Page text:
When you create a new user on a Linux computer, a default home directory is created. It provides space to store personal files and customized settings. By default every user lands in their home directory when logging into a Linux system and default home directory is ‘/home/$USER’ except the root.
Sometimes it may be necessary to change a user’s default home directory to a different location (a separate mount point) on a Linux system due to application requirements or other factors.
In this tutorial, you will learn how to change the default home directory when adding a new user in Linux and also learn how to change the home directory of an existing user account in Linux.
Changing a User’s Home Directory in Linux
The usermod command is used to modify user’s information on a Linux system. It allows you to change various user attributes including home directory. To learn more about all the attributes, go to the usermod man page.
usermod -m -d [/Path/to/New_home_dir] username
Make a Note: Please replace with the actual path of the new directory, and username of yours.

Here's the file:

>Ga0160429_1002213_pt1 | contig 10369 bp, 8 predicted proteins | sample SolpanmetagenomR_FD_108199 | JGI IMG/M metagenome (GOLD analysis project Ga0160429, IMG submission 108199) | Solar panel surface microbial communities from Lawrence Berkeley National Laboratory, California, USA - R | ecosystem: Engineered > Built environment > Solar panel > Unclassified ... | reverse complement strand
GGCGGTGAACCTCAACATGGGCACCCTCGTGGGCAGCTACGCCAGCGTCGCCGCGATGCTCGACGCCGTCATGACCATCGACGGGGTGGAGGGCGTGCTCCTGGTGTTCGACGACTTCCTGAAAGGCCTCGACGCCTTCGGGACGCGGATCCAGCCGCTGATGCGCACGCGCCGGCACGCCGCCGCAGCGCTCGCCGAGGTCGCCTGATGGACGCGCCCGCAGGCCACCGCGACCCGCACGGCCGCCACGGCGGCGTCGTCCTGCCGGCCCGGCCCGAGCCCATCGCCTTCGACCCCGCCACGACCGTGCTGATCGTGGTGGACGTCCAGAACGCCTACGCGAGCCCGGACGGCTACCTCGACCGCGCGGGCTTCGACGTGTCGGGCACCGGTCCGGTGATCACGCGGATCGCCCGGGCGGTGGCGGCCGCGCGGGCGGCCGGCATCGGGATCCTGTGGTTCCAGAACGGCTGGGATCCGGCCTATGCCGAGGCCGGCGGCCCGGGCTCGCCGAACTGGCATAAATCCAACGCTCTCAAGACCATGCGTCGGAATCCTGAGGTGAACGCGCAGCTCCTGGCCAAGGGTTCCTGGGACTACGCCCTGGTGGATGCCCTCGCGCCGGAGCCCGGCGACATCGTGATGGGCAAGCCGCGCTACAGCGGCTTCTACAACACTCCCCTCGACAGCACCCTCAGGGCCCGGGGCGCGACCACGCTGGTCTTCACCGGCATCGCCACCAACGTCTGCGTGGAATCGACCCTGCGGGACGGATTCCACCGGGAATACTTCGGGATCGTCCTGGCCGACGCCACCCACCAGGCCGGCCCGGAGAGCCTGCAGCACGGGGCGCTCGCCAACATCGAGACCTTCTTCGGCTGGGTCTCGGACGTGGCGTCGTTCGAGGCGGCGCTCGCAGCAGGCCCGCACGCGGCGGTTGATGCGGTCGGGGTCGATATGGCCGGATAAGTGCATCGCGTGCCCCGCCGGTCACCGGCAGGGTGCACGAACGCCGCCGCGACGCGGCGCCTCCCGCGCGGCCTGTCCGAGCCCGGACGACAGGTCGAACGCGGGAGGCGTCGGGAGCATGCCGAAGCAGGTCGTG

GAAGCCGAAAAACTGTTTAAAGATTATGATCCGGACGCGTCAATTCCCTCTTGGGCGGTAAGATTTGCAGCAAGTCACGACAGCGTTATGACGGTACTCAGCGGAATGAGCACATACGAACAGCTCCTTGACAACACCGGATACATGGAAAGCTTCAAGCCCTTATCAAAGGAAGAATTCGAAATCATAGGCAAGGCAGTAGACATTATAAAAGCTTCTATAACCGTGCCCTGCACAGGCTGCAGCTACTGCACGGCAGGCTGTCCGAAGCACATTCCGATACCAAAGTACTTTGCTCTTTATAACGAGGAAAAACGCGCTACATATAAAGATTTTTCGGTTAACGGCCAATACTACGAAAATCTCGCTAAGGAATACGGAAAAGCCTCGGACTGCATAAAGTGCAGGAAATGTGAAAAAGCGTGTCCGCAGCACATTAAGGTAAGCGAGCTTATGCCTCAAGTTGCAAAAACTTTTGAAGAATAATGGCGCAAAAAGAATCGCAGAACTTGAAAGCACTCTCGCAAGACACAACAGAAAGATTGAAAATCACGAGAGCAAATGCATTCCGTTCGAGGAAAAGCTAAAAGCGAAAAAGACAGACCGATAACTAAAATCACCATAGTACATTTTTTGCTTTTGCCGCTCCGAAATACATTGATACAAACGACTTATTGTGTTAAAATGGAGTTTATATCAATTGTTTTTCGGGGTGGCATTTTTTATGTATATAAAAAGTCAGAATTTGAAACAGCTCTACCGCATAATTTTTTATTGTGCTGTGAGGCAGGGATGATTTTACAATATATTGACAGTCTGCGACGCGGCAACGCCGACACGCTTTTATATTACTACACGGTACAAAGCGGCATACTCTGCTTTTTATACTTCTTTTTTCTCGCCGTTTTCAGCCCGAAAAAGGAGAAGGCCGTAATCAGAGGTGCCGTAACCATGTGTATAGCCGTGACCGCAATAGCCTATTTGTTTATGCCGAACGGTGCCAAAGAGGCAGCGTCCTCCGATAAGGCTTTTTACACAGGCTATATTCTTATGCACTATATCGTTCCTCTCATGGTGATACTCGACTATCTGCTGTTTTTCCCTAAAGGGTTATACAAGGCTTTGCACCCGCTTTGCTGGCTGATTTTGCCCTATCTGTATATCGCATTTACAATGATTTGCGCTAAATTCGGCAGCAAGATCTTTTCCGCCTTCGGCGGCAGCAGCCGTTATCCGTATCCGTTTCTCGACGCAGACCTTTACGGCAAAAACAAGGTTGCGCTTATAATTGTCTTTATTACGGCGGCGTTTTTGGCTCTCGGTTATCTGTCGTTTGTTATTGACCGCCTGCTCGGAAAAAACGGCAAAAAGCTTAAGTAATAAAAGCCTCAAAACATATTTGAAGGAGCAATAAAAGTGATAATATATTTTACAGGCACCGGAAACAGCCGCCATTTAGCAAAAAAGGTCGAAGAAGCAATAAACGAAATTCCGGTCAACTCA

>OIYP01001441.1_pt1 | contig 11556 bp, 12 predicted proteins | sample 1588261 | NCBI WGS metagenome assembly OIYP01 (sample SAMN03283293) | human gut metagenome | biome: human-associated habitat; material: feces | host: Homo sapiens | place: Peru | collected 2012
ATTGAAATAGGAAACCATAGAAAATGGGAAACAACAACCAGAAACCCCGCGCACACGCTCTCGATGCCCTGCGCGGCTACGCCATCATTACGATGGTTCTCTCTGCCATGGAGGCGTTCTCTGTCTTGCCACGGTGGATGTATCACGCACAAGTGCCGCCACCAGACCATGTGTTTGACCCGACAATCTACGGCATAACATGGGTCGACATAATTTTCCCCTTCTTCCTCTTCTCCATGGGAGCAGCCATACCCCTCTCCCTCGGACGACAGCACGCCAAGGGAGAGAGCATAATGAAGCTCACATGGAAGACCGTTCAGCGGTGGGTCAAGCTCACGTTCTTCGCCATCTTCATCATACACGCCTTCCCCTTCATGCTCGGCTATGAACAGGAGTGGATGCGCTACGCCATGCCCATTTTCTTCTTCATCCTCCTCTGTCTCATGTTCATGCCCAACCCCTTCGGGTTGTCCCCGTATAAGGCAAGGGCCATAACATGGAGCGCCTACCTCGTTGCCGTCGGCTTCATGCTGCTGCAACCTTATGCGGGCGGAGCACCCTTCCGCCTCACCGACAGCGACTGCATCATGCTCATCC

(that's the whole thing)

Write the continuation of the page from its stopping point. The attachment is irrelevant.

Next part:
Suppose we have an account named
'mwadmin' and we would like to change the home directory of the user to the following path
'/webserver' from ‘/home/mwadmin’.
To do so, use the following usermod command.
# usermod -m -d /webserver mwadmin
-d: To change the user’s home directory
-m: The contents of the current home directory will be moved to the new home directory
Also, set the correct permissions as required shown below.
# chown -R mwadmin:mwadmin /webserver
You can verify the user’s home directory change by parsing the /etc/passwd file as shown below.
# cat /etc/passwd | grep -i mwadmin
Changing Default Home Directory When Adding New User
When creating a new user, useradd command creates the user’s home directory at /home/[username]/ by getting information from the ‘/etc/default/useradd’ file. However, you can specify the home directory using the ‘-d’ switch.
useradd -m -d [/Path/to/New_home_dir] username
# useradd -m -d /webserver mwadmin -c "Middleware Service Account"
In Linux, when you create a new user, the useradd command creates a home directory by default in ‘/home/$USER’. This default behavior can be changed by adding the ‘-d’ parameter to the userradd command. Similarly, the default home directory of an existing user can be changed with the help of the usermod command and the ‘-d’ flag.